- Our shaky confidence in the institution of marriage, whose workability in modern life diminishes with every generation.
- Our Puritanical feelings about infidelity, in which we desire to see those who cheat suffer an eternal hell on earth.
- Our deep-seated belief that children of divorce never actually recover, and in fact live eternally damaged lives (research says otherwise, but who cares; we’re mad).
- Our stereotypical feelings toward other women as the most culpable party in the downfall of marriages, rather than the men who cheat.
The comments are eerily similar to our vitriolic responses to conscious uncoupling, another story of people doing Horrible Divorce Things With “Class.”
It all reminds us that most of us are not together enough, affluent enough or something enough to transcend that shit for two seconds. “‘Divorce’ means fights in the kitchen and barbed comments over plastic glasses full of 2 percent milk,” Julie Mitchell writes at Vice. “‘Conscious uncoupling’ simply means two yoga mats for each child and Google hangouts in the back of a tour bus showing whichever parent isn’t present the three-pack of lambswool scarves you bought.”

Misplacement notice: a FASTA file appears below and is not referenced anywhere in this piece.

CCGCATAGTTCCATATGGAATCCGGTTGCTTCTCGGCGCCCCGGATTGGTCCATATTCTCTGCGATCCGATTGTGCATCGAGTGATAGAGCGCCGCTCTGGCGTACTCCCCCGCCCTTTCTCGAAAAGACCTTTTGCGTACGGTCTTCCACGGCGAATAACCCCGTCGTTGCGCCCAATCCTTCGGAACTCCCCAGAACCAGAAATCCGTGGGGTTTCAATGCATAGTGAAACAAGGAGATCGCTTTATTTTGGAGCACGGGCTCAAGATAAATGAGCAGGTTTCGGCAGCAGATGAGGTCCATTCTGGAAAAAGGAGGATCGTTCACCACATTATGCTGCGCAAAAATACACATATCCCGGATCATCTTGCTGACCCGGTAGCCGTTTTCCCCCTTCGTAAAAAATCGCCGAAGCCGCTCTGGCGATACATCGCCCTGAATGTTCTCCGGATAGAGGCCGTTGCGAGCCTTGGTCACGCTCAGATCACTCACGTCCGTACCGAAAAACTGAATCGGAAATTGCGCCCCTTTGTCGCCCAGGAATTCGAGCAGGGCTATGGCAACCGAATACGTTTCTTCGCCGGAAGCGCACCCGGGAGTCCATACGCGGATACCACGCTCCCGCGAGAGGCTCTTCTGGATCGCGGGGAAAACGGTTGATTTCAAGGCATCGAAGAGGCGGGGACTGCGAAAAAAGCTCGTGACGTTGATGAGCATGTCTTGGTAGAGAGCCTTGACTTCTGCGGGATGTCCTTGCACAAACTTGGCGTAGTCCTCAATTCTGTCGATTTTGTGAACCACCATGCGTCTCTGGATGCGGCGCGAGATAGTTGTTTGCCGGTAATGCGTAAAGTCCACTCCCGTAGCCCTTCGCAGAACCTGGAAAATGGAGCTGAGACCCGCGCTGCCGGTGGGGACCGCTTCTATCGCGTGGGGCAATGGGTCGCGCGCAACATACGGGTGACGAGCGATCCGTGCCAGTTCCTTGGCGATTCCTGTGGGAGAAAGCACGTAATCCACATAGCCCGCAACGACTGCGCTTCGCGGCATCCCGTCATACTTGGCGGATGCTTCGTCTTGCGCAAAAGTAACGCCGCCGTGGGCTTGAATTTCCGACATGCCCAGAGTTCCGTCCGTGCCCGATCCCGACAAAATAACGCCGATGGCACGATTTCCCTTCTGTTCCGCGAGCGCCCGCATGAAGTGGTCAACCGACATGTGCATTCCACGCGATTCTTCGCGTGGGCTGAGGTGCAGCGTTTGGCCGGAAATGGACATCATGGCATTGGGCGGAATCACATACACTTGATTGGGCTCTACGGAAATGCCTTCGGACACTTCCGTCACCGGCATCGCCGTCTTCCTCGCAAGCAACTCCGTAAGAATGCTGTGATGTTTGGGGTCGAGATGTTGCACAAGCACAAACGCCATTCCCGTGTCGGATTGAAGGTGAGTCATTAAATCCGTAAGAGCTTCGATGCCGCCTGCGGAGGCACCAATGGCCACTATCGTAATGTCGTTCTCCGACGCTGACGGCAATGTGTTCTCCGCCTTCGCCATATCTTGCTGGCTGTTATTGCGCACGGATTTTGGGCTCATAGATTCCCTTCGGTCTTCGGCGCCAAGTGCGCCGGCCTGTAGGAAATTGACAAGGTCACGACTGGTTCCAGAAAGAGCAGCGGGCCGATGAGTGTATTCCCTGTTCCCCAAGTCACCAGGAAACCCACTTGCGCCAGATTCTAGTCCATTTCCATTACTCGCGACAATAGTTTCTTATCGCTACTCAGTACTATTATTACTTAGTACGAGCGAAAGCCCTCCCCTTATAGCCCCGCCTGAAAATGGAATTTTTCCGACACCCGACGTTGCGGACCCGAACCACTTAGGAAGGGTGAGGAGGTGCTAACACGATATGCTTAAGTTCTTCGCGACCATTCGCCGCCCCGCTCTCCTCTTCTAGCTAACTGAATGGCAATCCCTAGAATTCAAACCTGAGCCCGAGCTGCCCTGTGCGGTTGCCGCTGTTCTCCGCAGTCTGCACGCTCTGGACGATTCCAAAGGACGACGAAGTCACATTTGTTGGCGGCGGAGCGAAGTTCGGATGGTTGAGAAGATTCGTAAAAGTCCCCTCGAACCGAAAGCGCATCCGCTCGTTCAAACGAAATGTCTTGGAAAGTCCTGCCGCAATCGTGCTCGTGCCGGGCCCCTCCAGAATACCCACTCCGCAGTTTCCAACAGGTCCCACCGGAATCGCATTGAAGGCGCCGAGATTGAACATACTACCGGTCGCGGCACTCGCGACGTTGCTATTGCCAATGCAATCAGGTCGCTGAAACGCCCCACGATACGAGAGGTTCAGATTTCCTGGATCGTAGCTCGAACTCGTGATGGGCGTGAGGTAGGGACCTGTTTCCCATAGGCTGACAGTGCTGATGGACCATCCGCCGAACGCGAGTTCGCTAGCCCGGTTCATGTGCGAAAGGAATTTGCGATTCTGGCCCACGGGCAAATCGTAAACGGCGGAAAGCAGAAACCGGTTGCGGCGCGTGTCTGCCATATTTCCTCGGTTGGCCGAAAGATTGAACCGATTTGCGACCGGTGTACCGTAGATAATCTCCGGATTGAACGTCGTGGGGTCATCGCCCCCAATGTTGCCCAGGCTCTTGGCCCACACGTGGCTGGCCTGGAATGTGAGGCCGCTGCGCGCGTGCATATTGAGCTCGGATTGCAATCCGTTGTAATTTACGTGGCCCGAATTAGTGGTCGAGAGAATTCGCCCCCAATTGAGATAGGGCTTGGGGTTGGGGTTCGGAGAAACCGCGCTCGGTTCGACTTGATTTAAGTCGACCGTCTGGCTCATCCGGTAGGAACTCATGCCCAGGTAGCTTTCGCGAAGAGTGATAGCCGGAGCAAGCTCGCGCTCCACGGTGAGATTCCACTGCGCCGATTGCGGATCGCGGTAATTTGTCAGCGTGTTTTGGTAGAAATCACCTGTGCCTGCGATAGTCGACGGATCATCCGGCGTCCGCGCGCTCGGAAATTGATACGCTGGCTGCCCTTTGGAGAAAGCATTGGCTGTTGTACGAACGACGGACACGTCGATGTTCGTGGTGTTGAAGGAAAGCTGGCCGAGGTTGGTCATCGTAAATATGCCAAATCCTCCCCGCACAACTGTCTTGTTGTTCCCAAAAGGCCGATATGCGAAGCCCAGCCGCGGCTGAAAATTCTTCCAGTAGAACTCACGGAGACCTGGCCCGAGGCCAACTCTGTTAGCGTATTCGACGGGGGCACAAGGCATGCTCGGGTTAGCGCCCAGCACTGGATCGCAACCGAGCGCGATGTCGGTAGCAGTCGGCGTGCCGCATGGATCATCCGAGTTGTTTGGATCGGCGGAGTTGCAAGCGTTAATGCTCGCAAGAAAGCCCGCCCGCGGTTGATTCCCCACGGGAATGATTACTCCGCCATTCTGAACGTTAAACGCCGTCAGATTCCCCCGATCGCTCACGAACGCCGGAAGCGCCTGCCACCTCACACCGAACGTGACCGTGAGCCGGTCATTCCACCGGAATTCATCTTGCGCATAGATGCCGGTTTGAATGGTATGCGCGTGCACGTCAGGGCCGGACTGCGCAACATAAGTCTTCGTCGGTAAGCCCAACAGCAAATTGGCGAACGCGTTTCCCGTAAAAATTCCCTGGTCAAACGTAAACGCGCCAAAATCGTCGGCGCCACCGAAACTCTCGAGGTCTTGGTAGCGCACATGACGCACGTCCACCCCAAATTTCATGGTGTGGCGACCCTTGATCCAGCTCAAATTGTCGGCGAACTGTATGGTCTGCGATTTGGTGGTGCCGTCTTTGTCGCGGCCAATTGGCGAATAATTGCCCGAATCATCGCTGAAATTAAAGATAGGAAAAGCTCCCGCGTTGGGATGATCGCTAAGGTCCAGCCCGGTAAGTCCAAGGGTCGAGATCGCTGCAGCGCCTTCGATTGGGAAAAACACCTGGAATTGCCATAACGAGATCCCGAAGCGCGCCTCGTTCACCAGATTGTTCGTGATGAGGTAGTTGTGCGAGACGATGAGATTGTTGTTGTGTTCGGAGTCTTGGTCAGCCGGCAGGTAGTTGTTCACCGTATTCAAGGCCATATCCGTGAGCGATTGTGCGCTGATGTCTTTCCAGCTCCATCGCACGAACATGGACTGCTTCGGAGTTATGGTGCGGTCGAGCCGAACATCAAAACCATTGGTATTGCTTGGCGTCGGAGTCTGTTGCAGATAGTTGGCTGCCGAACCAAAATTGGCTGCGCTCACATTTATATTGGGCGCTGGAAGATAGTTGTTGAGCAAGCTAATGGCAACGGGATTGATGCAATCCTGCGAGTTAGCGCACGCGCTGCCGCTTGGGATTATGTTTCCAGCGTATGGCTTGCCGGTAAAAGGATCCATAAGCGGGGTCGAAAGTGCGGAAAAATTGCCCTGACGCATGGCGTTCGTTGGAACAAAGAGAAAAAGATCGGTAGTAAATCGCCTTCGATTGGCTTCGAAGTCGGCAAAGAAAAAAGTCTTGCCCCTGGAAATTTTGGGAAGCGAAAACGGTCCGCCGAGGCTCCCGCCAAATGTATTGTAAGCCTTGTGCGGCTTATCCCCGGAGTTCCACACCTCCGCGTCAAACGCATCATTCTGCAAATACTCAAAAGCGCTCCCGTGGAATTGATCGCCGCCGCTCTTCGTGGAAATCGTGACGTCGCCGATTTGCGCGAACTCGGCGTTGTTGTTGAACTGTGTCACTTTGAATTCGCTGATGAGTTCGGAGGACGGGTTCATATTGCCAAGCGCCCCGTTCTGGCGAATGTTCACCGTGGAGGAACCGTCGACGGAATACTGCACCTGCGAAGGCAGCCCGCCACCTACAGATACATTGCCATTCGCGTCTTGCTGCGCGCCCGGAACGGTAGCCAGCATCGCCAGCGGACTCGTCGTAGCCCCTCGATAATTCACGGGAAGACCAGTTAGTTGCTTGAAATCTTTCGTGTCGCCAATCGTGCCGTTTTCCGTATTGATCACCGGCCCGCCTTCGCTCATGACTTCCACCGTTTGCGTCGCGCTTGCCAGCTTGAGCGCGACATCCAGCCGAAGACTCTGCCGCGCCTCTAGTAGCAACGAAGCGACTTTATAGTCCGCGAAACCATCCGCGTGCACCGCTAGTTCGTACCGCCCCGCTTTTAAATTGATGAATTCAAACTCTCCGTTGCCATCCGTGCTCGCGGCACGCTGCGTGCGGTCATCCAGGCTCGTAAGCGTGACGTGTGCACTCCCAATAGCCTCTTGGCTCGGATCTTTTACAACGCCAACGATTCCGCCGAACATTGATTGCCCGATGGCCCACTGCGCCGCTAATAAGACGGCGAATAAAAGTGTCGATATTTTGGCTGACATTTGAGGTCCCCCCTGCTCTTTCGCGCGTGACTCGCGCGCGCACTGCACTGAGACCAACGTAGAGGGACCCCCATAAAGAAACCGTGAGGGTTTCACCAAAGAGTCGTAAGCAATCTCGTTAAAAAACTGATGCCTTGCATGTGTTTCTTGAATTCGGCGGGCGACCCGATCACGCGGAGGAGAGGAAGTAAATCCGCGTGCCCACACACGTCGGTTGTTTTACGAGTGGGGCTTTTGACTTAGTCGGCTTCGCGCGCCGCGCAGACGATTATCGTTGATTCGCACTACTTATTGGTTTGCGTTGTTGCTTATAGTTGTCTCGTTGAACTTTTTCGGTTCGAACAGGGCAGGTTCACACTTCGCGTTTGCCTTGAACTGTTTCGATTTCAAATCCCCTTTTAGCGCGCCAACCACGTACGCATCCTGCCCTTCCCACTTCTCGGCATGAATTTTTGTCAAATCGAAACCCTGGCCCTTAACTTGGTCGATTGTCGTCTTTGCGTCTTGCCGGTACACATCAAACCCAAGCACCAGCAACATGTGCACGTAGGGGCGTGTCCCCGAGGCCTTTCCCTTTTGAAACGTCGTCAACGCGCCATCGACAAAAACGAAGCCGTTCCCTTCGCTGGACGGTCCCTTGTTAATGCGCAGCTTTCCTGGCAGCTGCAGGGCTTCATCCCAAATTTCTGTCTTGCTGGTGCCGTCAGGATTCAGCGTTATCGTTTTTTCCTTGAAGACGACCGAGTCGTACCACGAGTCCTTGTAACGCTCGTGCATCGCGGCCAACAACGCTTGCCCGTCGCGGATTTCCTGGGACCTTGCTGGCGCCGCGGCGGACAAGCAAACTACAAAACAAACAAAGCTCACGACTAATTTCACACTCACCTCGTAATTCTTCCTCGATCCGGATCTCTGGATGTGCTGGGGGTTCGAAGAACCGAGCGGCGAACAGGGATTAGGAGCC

Most of us cannot remain “great” friends with an ex or throw divorce parties celebrating our dissolved unions. Most of us do not have a single faux-European sophistication bone in our bodies—let alone are we big enough to accept, with world-weary, fashionable ennui, the fact that relationships end, people stray, love fades, and we all muddle through somehow just trying to cushion the blow as much as possible. But if other people actually can, what does that say about us?